Clinical diagnosis of Binswanger ' s disease

Abstract

To aid in the prospective study of Binswanger's disease, a poorly understood form of vascular dementia, a standardised criteria for its antemortem diagnosis was proposed. These criteria include dementia, bilateral radiological abnormalities on computed tomography (CT) or magnetic resonance imaging (MRI), and at least two of the following three clinical findings: A) a vascular risk factor or evidence of systemic vascular disease; B) evidence of focal cerebrovascular disease; and C) evidence of "subcortical" cerebral dysfunction. These criteria were validated in two ways. First, by retrospectively applying them to a series of 30 demented patients with various pathological diagnoses. Second, by prospectively applying them to a series of 184 patients with clinically typical Alzheimer's disease. The sensitivity and specificity of the criteria appear adequate for use in clinical research. Rush Presbyterian-St Lukes Medical Center, Chicago, Illinois, United States Rush Alzheimer's Disease Center D A Bennett R S Wilson D W Gilley J H Fox Department of Neurology D A Bennett J H Fox Department of Psychology and Social Sciences R S Wilson Correspondence to: Dr Bennett, Rush Alzheimer's Disease Center, 710 S Paulina Street, 8 North JRB, Chicago, Illinois 60612-3864, United States. Received I I October 1989 and in revised form 5 March 1990. Accepted 14 March 1990 Vascular disease is consistently reported as the second leading cause of dementia.'2 Nonetheless, neither its prevalence nor defining clinical, radiological or histopathological features are settled.34 Much of the controversy stems from the heterogeneity of the vascular dementias.34 Therefore, recent reviews of vascular dementia stress the need to dinstinguish between the various vascular dementias and to develop specific clinical, radiological and pathological criteria for each type."' Binswanger's disease (BD), a forrn of vascular dementia, was for years considered a relatively rare disorder diagnosed only Ltt necropsy.' The sensitivity of magnetic resonance imaging (MRI) to subcortical white matter pathology, however, has rekindled interest in the disorder and raised the possibility of its antemortem diagnosis. Unfortunately, the typical radiological lesions ofBD are routinely seen in both elderly demented and non-demented patients.67 Furthermore, not all of the lesions visualised by MRI have a vascular basis."2 In fact, about 30% of patients with clinically typical Alzheimer's disease (AD) have similar lesions.'3 For physicians evaluating demented patients, the controversy surrounding the radiological abnormalities poses the clinical dilemma of how to diagnose demented patients who have white matter lesions (WMLs) on computed tomography (CT) or MRI. Clearly, many of these patients do not have BD. Resolution of this dilemma requires standardised criteria for the clinical diagnosis of Binswanger's disease. The purpose of this paper is to propose such criteria. Although there is undoubtedly a prodromal phase of BD when dementia is not evident, Binswanger considered this illness a dementing disorder and a recent review by Babikian and Ropper concluded that the illness is "characterized clinically by disorders of memory, mood, and cognition".6 Therefore, we propose that the diagnosis be reserved for patients who are demented. The identical restriction is placed on the diagnosis of AD. For research purposes, the presence of dementia should be confirmed by neuropsychological testing. Radiological criteria for BD are complicated by the fact that several types of lesions are identifiable on MRI. Periventricular caps and rims are nearly ubiquitous findings on MRI. Pathologically, they represent areas of subependymal gliosis, and probably do not have a vascular aetiology. Subcortical WMLs may be either small infarcts, focal areas of demyelination, or dilated perivascular spaces."'" It is difficult to distinguish between these lesions. However, a recent MRI-pathological study found that the majority of MRI lesions corresponding to dilated perivascular spaces were round or linear, isointense relative to cerebrospinal fluid, and less than 2 x 2 mm." Therefore, the radiological criteria for the diagnosis of BD requires bilateral leukoaraiosis on CT, or bilateral, multiple or diffuse, subcortical high signal T2 weighted Table I Criteria for the clinical diagnosis ofpossible Binswanger's Disease 1 Dementia must be established by clinical examination and confirmed by neuropsychological tests. 2 One finding from two of the following three groups must be present: A) the presence of a vascular risk factor or evidence of systemic vascular disease (for example, hypertension, diabetes, a history of myocardial infarction, cardiac arrhythmia, or congestive heart failure); B) evidence of focal cerebrovascular disease (for example, a history of stroke, or demonstration of a focal pyramidal or sensory sign); C) evidence of "subcortical" cerebral dysfunction (for example, a Parkinsonian, magnetic, or "senile" gait, Parkinsonian or gegenhalten rigidity, or a history of incontinence secondary to a spastic bladder). 3 The radiological criteria requires bilateral leukoaraiosis on computed tomography (CT), or bilateral and, multiple or diffuse, subcortical high signal T2 weighted lesions greater than 2 x 2 mm on magnetic resonance (MR) scan. The proposed criteria lose their validity in the presence of: 1 multiple or bilateral cortical lesions on CT or MR; or 2 severe dementia (for example, MMS < 10) 961 group.bmj.com on June 18, 2017 Published by http://jnnp.bmj.com/ Downloaded from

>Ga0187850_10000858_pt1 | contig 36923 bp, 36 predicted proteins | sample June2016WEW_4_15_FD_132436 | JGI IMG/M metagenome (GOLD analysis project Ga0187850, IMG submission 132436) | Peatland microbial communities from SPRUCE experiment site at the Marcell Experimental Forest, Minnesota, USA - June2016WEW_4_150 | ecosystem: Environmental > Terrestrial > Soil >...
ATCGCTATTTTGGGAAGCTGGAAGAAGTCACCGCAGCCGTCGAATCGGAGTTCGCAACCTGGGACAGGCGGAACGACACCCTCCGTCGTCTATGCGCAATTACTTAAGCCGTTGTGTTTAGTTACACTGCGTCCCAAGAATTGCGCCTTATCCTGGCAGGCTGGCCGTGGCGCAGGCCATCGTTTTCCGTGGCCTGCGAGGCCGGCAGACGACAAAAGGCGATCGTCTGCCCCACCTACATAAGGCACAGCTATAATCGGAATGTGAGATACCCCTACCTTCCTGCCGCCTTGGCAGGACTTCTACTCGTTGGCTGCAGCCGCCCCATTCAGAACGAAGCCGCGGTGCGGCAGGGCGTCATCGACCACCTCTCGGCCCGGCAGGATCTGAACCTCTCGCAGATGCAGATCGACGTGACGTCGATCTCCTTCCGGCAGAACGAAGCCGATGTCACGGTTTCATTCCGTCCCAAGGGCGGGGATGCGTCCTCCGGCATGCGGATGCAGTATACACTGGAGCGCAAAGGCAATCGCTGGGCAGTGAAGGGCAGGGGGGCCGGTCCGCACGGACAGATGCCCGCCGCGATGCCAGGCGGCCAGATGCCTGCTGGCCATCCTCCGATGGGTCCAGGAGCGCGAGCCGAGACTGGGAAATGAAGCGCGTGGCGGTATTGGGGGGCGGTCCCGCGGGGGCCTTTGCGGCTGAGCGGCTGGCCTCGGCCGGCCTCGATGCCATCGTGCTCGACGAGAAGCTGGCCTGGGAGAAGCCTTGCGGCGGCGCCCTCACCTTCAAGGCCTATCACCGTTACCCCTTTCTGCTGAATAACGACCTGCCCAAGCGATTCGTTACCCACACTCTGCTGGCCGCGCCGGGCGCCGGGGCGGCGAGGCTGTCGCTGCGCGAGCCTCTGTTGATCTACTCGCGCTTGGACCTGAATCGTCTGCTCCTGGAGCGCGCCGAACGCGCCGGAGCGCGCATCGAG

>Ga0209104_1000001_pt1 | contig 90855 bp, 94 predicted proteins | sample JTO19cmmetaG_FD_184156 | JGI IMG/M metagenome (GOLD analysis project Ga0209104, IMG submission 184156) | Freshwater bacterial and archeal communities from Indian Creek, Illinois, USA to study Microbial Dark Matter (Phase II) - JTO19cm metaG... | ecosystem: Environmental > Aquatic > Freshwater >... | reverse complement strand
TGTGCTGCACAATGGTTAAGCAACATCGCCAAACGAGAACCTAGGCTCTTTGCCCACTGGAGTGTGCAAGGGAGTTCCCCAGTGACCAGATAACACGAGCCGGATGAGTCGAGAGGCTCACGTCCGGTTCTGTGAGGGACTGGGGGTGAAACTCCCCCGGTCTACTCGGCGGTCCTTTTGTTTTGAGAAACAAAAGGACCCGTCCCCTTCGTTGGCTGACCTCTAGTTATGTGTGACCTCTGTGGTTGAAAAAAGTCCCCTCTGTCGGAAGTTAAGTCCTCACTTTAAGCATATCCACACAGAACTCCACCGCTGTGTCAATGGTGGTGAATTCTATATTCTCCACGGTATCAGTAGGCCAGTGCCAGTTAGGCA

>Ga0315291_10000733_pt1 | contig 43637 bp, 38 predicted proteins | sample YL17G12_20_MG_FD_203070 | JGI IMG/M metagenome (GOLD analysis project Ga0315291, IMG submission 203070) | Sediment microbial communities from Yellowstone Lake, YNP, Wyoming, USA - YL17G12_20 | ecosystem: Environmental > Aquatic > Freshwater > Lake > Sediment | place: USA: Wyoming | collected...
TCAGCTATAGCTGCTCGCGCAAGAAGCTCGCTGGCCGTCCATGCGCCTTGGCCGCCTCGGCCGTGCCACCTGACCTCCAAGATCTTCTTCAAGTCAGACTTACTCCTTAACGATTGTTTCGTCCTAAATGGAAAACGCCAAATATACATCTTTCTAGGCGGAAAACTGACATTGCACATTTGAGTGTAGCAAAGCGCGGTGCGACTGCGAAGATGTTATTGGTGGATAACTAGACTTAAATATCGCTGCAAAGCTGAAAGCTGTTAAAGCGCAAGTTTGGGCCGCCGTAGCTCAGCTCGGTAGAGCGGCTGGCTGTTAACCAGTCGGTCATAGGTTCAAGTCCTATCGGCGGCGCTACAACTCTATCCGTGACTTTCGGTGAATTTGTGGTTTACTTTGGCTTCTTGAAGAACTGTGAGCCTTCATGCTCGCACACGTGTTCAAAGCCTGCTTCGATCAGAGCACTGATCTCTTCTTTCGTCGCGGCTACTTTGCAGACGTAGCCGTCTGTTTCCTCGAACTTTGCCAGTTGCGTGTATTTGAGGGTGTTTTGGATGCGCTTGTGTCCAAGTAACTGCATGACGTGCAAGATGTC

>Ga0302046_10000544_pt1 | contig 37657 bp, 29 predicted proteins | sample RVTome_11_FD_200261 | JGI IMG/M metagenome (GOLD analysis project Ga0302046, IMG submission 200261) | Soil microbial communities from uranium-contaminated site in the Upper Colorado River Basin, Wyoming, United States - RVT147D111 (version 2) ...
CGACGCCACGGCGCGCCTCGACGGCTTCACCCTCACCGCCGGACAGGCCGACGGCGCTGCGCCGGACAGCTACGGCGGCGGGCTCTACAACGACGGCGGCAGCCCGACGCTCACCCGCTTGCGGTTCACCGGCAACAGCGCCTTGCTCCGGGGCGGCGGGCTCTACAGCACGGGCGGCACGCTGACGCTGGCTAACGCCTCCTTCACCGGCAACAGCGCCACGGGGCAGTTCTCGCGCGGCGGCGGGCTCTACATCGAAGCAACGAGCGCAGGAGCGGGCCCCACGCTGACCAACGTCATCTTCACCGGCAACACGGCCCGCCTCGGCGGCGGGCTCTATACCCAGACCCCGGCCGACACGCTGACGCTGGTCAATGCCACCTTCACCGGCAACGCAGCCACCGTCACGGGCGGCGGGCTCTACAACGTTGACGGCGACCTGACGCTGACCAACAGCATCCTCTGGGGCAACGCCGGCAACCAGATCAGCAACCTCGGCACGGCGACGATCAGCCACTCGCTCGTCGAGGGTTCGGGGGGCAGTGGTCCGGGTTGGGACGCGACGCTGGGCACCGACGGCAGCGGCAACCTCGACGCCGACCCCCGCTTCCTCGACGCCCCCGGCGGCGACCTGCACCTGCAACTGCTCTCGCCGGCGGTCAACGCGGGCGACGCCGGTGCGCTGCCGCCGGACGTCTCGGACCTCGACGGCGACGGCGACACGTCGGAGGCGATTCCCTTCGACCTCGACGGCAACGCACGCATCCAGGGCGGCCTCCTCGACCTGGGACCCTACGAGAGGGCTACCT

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@inproceedings{FoxClinicalDO, title={Clinical diagnosis of Binswanger ' s disease}, author={Jacob H. Fox} }